Anyway, in response to my “random” Haiku, my husband penned a haiku of his own which had the rest of the family in hysterics. While it’s not strictly a Haiku, it certainly generated some laughs:

Roses are red,

Violets are blue,

Look! There’s a kookaburra!

Yet, as much as I protest, I know I can get a bit sidetracked. Dare I say…distracted! (Hello blog. Goodbye cleaning!)

So, to please my critics, my Haiku has now become:

Eternal Summer

sunbaking on the beach

rain is falling.

I have read and re-read this. I have a lousy sense of rhythm and couldn’t really be sure of the number of syllables. I had the rest of the family clapping things out while I tried to hide my confusion. I am more of a play by ear musician, than a counter. You could even say that I’m a bit of a Frank Sinatra type: I Did It My Way.  I know.  You don’t need to tell me such individuality isn’t always appreciated.

Inspired by a Haiku by Beverley George, I also came up with this one:

Crossing Hawkesbury River Bridge

Nose glued to the screen

The golden river sun shines.

Another train trip done.

By the way, if you’re interested in Haiku, perhaps you should try Ronovan’s Weekly Haiku Poetry Prompt Challenge. I also strongly recommend this interview with  Beverley George.

Stay turned for Mr J’s Haiku.

Have you explored Haiku at all? Any thoughts? I sense we’re only at the beginning of this journey!

xx Rowena

Source

http://www.boston.com/bostonglobe/ideas/brainiac/2011/06/the_history_of_8.html

 

 

 

Poem: Night Music.

Outside my window,

there is no moon.

Through midnight’s murky darkness,

the branches twist and turn,

sharing their whisperings,

rousing me from the very depths

of sleep.

I hear voices.

There’s somebody out there.

 

The leaves are rustling,

whispering their precious secrets.

Something important

or perhaps it’s just

some silly shopping list.

 

Yet, in the wind,

their chattering sounds serious.

Forgetting all about the leaves,

I can not sleep.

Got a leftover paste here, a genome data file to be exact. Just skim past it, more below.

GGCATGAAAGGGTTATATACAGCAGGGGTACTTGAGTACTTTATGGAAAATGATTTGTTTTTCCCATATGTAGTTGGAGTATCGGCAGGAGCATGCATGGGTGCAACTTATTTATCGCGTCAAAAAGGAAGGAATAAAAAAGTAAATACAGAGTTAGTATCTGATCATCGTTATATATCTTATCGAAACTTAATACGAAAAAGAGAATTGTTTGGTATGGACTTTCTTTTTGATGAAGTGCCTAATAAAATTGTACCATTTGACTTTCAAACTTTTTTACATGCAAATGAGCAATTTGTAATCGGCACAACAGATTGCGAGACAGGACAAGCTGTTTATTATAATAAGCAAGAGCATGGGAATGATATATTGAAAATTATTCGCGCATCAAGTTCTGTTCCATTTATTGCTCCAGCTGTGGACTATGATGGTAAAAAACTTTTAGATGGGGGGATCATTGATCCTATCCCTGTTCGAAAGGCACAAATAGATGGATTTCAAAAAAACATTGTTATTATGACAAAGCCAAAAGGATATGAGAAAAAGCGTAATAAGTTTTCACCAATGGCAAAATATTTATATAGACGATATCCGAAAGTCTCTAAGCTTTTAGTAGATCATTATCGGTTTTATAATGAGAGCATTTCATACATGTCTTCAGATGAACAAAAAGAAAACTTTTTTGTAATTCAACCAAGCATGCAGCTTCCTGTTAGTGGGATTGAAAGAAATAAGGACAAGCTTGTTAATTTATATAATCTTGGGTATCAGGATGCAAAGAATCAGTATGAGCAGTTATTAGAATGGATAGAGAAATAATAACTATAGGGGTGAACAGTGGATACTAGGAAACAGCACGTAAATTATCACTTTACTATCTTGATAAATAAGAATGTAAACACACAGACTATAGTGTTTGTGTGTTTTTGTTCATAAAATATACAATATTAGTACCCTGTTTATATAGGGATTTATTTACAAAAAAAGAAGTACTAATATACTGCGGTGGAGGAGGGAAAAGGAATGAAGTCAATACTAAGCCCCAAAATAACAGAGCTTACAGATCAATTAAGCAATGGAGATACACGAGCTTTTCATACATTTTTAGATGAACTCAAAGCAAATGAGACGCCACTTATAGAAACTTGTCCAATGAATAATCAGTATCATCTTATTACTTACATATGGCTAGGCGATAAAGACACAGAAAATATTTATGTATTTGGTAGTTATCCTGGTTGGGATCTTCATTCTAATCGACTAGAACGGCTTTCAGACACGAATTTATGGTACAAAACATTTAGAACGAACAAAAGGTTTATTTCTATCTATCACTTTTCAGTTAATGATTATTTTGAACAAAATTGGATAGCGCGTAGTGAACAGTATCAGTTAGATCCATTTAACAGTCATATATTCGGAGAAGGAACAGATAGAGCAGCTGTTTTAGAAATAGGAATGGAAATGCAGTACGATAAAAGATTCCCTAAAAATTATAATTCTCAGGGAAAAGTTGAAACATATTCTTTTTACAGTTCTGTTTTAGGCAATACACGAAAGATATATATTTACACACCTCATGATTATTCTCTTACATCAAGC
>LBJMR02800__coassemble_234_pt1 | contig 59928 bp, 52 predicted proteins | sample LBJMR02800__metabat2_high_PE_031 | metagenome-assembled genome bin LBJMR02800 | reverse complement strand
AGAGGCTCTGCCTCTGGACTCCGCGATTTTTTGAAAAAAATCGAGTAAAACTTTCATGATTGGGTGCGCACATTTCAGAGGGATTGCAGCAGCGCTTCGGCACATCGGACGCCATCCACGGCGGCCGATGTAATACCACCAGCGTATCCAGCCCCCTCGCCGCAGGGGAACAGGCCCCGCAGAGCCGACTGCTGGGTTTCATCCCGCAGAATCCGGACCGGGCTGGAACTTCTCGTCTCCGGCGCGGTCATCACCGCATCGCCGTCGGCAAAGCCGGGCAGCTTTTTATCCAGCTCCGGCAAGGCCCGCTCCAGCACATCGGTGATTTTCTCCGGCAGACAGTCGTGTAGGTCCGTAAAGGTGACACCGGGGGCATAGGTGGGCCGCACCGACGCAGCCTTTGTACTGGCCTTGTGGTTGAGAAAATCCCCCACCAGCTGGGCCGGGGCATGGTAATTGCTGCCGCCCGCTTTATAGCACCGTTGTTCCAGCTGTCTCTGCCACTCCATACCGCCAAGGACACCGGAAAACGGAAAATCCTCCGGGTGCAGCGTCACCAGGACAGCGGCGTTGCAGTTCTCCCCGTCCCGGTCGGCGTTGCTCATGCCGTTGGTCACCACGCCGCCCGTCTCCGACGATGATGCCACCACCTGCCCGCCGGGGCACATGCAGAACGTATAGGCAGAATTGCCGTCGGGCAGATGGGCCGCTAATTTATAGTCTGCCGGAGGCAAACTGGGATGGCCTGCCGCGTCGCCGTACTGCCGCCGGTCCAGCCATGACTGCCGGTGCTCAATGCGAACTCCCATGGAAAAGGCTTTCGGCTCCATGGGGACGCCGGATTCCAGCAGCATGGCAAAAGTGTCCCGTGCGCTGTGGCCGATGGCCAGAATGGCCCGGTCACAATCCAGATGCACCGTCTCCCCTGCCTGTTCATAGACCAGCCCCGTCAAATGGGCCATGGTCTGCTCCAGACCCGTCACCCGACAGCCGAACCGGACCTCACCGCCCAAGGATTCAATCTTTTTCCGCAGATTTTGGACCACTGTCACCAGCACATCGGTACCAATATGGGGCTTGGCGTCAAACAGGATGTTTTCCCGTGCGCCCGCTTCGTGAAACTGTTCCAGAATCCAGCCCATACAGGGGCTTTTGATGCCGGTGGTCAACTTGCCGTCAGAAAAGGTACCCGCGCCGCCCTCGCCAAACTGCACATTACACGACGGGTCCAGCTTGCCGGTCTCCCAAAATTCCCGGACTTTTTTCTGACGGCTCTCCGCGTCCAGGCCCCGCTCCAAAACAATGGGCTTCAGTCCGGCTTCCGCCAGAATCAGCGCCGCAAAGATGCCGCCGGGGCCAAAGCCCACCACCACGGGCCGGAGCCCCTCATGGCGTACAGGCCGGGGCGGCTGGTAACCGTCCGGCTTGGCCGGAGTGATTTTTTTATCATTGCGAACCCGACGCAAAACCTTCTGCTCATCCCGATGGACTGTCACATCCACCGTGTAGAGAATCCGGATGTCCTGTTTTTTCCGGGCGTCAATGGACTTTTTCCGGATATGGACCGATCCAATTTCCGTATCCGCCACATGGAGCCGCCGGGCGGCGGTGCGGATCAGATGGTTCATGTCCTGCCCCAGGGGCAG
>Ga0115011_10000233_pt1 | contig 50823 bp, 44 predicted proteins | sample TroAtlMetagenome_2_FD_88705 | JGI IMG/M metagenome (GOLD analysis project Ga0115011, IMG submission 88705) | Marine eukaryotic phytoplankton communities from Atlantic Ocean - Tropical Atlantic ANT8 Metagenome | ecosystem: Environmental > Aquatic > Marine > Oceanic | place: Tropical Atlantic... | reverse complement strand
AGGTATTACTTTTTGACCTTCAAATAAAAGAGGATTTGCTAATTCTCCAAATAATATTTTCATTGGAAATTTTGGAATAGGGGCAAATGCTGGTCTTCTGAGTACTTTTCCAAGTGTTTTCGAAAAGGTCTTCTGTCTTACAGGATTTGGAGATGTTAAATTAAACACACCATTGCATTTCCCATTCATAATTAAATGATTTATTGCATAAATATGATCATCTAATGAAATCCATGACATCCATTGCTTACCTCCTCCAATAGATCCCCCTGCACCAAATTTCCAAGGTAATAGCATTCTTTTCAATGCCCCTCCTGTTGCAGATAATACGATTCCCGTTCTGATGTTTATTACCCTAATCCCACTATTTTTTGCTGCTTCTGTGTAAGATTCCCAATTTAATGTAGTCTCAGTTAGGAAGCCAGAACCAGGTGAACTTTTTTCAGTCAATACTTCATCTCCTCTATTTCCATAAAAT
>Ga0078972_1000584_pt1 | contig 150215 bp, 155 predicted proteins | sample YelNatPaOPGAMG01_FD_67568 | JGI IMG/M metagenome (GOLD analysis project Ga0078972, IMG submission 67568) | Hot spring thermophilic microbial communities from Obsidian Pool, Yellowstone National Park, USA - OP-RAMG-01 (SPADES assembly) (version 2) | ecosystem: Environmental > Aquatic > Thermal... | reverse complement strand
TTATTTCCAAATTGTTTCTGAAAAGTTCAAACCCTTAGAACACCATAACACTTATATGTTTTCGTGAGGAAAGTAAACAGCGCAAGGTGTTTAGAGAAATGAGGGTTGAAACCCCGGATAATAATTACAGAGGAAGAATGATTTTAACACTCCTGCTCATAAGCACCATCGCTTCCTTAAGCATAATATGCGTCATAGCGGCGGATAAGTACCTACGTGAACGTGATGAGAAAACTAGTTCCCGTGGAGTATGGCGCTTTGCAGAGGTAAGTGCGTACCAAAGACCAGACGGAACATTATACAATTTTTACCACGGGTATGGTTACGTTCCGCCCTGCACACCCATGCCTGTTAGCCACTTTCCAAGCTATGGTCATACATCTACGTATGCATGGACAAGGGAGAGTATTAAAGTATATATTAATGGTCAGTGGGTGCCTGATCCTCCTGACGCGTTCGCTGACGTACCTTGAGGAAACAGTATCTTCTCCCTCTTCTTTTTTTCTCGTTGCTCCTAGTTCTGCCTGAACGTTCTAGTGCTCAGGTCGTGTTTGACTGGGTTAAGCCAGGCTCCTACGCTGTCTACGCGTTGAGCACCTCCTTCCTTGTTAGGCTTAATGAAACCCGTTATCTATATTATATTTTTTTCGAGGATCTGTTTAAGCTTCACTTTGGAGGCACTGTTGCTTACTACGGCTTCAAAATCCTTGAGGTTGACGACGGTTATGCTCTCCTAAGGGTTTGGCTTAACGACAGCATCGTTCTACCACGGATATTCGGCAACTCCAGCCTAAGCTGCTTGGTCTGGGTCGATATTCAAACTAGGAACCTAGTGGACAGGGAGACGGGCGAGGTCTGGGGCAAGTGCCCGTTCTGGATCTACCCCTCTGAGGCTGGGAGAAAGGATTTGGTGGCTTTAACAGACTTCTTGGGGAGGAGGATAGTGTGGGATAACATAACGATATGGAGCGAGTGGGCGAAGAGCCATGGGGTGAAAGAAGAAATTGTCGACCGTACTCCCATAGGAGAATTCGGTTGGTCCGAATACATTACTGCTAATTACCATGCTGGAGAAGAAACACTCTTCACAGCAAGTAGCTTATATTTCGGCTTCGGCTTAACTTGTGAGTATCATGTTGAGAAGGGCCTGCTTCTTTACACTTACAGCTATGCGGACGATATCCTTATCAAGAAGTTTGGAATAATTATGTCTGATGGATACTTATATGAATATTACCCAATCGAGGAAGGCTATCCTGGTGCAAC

I can not sleep a wink.

The shadows are growing

larger and larger.

Infused with evil,

they’re haunting and tormenting me.

Drawing closer and closer,

they’re now whispering in my ear:
“We’ve got you now!”

Their putrid, rotting breaths

sticking to my skin like toxic slime

I can not peel off.

 

On the very brink of death,

I run,

diving into Mummy and Daddy’s bed.

An impenetrable fort

immune from all beasts.

I am safe at last.

 

The beast deflates.

Phew!

It was all just branches

dancing in the wind,

brushing against my window pane…

night music.

Our son had to write a poem for English at school…”Through My Window”. He’s about to turn 12 and is in his first month of High School. As much I have been thinking about this exercise to try and help him, I also appreciated the topic myself. It was an excellent writing prompt.

There are so many different perspectives he could pursue. I know he actually loves going to sleep with the curtains open so he can watch the sunset but when he was younger and the wind was blowing  through the tree out the front, he would think someone was out there and get scared…a natural reaction for young kids. I still get scared myself in big storms when all sorts of things go bump and thump in the wind and the house feels like its about to fly of to the Land of Oz.

There is a fig tree growing outside his window. It’s an overgrown pot plant the kids call their climbing tree. They have shared occupancy with a succession of native pigeons who have nested there. A few years ago when the kids were about 6 and 4 they ran inside each carrying a baby bird saying they needed to look after them. I promptly told them that’s what the birds had parents for. Obviously birds can’t look after their own young…!

For two days, we were feeding those baby birds while trying to re-home them with their parents. While it was kind of fun and an experience we’ll never forget, I was so stressed trying to make sure those baby birds didn’t die and somehow made it back to Mum and Dad. We even stuck their flimsy nest in an ice cream container when we put it back in the tree. I remember waiting and waiting for any sign of their parents and listening out for their “coo”. It really was incredibly stressful.

Eventually, our story had a happy ending, although it seemed to take forever. Here’s the full story here:

Pigeons still nest in that tree and you can see the parents nesting through our son’s bedroom window.

xx Rowena